Wednesday, March 21, 2007

What's in My Cubby? Wednesdays

I just wrapped my Wednesday morning toddler storytime. And what lessons are we reminded of today? That if a child is not in the mood for storytime, then it doesn't matter how funny or age appropriate the book is...she/he does not care. And will make that very clear.

What's the other lesson we've been reminded of today? That this attitude is very catching among his/her fellow storytime attendees, and if you aren't prepared, can quickly turn into mutiny.

So, what do you do?

You paraphrase the remaining pages of the story, commenting on the pictures.

You have more than enough storytime books ready. You always need a few quick read alouds if you sense the crowd is not in the mood for longer books.

I like to keep distractions from the story to a minimum (meaning that I don't stop and point out illustrations, ask the children questions, etc). However, if I sense that the book isn't going over as well as I thought it would, I will draw the children's attention to something or ask them questions. This (you hope) will bring the children's attention back to you and the story. If not, then paraphrase. If the crowd is truly restless, close the book and move on.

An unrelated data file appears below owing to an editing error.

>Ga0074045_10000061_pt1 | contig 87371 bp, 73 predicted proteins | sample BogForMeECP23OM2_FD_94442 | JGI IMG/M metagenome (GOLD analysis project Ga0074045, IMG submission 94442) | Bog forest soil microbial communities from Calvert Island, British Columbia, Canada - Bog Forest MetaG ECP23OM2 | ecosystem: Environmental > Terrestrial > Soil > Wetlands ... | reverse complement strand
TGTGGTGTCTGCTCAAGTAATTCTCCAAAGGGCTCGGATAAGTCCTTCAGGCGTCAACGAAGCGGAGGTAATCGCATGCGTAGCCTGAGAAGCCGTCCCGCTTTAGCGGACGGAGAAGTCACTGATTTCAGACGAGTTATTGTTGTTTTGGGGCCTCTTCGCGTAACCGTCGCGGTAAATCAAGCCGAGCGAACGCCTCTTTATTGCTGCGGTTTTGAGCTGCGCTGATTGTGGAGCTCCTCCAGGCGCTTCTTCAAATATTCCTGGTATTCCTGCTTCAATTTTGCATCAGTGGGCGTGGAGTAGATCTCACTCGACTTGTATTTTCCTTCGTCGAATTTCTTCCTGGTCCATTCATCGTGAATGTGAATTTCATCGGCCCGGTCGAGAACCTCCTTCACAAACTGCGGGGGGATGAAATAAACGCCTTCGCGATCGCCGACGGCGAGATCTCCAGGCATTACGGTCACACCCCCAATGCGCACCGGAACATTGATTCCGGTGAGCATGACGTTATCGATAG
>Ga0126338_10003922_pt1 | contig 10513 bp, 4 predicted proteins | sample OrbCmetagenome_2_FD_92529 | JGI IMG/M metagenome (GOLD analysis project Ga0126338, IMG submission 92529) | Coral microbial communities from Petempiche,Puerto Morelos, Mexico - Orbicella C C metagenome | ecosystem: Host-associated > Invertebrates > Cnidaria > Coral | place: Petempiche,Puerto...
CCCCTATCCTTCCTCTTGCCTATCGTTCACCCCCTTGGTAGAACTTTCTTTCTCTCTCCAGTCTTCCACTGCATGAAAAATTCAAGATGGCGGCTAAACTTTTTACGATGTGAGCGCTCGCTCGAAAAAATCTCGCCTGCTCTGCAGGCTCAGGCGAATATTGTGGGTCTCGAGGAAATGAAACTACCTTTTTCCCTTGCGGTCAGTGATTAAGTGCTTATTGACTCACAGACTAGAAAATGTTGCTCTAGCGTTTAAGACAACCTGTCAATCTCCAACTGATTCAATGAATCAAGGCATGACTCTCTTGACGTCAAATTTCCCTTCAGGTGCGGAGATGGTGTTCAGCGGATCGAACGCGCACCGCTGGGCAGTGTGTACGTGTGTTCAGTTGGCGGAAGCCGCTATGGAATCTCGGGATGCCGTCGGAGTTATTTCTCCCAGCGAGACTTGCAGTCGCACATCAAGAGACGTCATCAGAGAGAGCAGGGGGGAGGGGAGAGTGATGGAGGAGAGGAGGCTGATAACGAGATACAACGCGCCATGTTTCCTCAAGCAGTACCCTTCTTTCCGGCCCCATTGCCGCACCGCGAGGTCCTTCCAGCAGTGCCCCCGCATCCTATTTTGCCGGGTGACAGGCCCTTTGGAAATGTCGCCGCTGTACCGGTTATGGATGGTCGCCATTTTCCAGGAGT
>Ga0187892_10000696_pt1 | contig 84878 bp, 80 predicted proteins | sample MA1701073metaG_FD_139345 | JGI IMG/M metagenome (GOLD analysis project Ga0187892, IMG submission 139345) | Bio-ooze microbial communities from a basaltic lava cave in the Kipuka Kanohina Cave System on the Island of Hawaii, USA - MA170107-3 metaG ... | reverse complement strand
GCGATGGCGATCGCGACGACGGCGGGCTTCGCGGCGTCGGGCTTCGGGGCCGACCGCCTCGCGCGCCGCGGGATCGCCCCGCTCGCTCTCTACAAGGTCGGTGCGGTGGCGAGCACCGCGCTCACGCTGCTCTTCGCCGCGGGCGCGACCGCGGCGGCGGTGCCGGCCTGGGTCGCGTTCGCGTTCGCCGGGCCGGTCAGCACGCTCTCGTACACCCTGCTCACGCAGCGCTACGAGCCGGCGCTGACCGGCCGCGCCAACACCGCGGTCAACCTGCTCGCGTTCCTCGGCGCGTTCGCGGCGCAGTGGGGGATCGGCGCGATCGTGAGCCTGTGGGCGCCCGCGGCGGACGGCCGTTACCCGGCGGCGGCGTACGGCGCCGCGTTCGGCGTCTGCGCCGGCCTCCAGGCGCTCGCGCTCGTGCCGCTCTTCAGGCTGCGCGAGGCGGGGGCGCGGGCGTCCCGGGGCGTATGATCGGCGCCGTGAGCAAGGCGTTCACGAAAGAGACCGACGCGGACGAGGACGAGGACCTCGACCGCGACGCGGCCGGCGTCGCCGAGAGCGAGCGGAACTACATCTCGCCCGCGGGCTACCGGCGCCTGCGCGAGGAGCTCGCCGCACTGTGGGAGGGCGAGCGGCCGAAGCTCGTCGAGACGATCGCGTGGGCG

You have more than enough fingerplays and action rhymes ready in case you really need to eliminate your usual number of books. The children are getting the benefit of working on their large or small motor skills, practicing their listening and following direction skills, using their imagination, and hearing rhyme.

Pull out your old reliables:

"If You're Happy and You Know It"

"Five Little Monkeys Jumping On the Bed"

"The Wheels on the Bus"

"Eeensy Weensy Spider"

"Five Little Monkeys Swinging From a Tree"

Yes, you've done these a million times.

You may not feel happy.

You may think that the monkey's mother doesn't have the brains given to a flea.

You may hope the wheels on the bus go flat.

You may hope that spider gets squashed, and you may secretly be happy that the alligator gets those annoying little monkeys.

You may be sick of them, the parents may be sick of them, but children love doing action songs that they already know. You may have some children and parents who aren't familiar with the songs, especially if they were not born in the United States, and this can be an opportunity to introduce these classics to them.

As story readers and storytellers, we may feel the urge to always present new and fresh material. We're looking for new folktales to tell, new books to present, new fingerplays, new flannel board stories, new songs to teach the children, etc. Don't feel like you need to reinvent the wheel. Those songs have become classics and staples of storytimes for a reason. They're easy to learn and they're fun to do when you are two, three, and four years old. Most people find comfort in repetition and familiarity (within reason), and children are no exception. When your favorite song comes on the radio (or shows up in your Ipod rotation), don't you sing along? Do you enjoy rereading favorite books? Watching reruns of your favorite television show? Each storytime, whether it's a library storytime or a bedtime storytime, does not have to be All New, All the Time. A mix of new and old is fantastic, and puts less of a burden on the story reader or storyteller.